And all these,” the author says at the close of Hebrews 11, “though commended through their faith, did not receive what was promised, since God had provided something better for us, that apart from us they should not be made perfect” (Heb 11:39, 40). It would seem the race we run is a relay race. Those believers who went before have passed the baton, and we are called to take that baton and keep running. Meanwhile, those who previously carried the baton of faith continue to serve as an encouragement to us. Their part of the race is finished, but we’re not finished with them.

He still speaks

Notice what this book says about Abel in Hebrews 11:4. “By faith Abel offered to God a more acceptable sacrifice than Cain, through which he was commended as righteous, God commending him by accepting his gifts. And through his faith, though he died, he still speaks.

Through his faith, though he died, he still speaks” (Heb 11:4). And that is the basis for the study we begin today. Over the course of the next several weeks, we will examine the lives and ministries of inspiring heroes of the faith. All of these people died long ago, but through their enduring testimonies, they still speak to us. They still have the ability to encourage us as we finish our portion of the race. “Therefore, since we are surrounded by so great a cloud of witnesses, let us run with endurance the race that is set before us” (Heb 12:1).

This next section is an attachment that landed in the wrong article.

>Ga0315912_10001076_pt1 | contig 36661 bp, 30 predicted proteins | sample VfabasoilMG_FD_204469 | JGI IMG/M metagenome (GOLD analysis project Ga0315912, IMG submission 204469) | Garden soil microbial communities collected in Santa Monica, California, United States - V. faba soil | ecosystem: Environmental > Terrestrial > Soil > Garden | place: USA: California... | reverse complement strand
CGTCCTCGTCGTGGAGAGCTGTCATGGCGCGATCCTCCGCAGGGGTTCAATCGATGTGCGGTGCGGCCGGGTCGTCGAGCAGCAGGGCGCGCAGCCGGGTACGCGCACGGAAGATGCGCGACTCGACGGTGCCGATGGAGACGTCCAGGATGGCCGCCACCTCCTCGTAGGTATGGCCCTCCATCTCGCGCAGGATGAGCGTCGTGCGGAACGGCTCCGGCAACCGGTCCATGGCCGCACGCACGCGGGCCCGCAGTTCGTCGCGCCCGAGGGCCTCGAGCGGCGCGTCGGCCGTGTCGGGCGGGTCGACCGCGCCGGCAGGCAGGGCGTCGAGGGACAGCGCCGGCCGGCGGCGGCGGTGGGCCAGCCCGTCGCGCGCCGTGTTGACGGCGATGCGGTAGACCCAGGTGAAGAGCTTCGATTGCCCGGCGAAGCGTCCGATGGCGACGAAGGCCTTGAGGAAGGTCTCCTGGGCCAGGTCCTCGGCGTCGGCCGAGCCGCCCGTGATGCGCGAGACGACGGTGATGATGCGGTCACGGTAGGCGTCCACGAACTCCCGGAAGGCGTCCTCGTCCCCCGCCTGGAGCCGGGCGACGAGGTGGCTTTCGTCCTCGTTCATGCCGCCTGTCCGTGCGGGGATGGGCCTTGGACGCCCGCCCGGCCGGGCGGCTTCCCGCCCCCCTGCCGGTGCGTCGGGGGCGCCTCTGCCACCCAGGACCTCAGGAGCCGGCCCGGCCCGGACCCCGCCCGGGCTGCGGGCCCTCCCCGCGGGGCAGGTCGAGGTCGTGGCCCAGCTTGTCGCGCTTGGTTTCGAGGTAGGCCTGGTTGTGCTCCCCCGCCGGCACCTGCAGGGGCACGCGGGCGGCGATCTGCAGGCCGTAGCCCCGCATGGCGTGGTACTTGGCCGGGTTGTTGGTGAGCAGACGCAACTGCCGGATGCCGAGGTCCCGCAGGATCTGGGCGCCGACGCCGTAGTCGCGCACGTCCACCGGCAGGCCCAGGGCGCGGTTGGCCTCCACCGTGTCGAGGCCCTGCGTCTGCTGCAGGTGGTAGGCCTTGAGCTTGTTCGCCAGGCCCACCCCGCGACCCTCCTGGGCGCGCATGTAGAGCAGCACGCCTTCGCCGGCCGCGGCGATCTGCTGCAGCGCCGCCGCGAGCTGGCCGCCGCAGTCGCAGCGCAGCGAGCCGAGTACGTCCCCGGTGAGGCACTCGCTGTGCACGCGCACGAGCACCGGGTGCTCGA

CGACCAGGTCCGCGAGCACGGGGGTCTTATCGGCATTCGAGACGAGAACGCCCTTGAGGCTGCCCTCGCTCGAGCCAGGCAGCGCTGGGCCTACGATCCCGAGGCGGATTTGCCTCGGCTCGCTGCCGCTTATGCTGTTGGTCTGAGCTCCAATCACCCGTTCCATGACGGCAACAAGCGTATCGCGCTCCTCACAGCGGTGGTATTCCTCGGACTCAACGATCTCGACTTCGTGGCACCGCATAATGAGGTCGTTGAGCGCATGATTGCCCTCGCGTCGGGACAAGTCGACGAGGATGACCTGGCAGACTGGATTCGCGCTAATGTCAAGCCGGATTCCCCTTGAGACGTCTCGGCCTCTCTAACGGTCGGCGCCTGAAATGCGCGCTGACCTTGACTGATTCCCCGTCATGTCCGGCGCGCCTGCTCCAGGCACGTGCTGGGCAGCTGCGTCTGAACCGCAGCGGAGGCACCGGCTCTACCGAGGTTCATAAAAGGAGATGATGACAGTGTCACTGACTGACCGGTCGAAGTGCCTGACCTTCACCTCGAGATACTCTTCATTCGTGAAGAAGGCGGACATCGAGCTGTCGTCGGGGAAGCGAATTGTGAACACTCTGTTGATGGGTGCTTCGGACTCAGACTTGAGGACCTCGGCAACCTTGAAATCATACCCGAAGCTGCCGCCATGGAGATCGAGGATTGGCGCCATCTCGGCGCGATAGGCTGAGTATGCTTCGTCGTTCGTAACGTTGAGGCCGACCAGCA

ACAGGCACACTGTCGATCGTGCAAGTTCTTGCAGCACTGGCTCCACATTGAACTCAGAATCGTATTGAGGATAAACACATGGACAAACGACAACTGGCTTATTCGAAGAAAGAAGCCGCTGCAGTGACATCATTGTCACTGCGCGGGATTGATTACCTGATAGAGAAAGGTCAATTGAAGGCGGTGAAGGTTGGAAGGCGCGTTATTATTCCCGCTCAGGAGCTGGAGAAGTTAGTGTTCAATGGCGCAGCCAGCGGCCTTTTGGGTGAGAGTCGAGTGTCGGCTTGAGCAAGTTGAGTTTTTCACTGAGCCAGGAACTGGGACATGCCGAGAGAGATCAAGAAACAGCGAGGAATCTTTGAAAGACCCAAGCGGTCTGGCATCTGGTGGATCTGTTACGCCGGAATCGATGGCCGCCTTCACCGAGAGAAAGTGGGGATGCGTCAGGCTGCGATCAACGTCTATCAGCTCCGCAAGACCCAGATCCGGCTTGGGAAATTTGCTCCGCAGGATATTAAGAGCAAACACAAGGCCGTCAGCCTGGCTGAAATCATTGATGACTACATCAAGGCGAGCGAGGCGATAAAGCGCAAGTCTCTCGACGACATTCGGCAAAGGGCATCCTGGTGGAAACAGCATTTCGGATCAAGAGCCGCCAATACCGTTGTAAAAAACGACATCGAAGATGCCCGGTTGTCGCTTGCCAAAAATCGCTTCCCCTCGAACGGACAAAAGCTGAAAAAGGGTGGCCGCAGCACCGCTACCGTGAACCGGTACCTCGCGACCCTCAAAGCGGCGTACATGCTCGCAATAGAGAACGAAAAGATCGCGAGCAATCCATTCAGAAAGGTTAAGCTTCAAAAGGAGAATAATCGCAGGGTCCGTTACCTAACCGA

Each week, we will consider one, possibly two, notable figures in church history. We’ll examine their lives. In some cases, we’ll talk about their conversions to Christ. Most importantly, we’ll study their faith and its impact. We’ll look to these saints of the past and, I pray, find encouragement in their stories. To be clear, I don’t intend for this series to be mere history lessons. I want us to be edified as we see eternal truths reflected in their lives, often in the face of severe adversity.

I’ll begin this series with a man by the name of Athanasius.

Constantine becomes a Christian

Athanasius was born just before the turn of the 4th century, and he spent his approximately 75 years on this earth earning for himself the nickname Athanasius contra mundum—that is, Athanasius against the world.

That’s quite a nickname, but it’s even more compelling once you realize Athanasius spent his entire life refusing to concede a theological debate over one letter in a single word. If that seems a little petty or trivial, I assure you it isn’t, and you’ll see what I mean in a moment.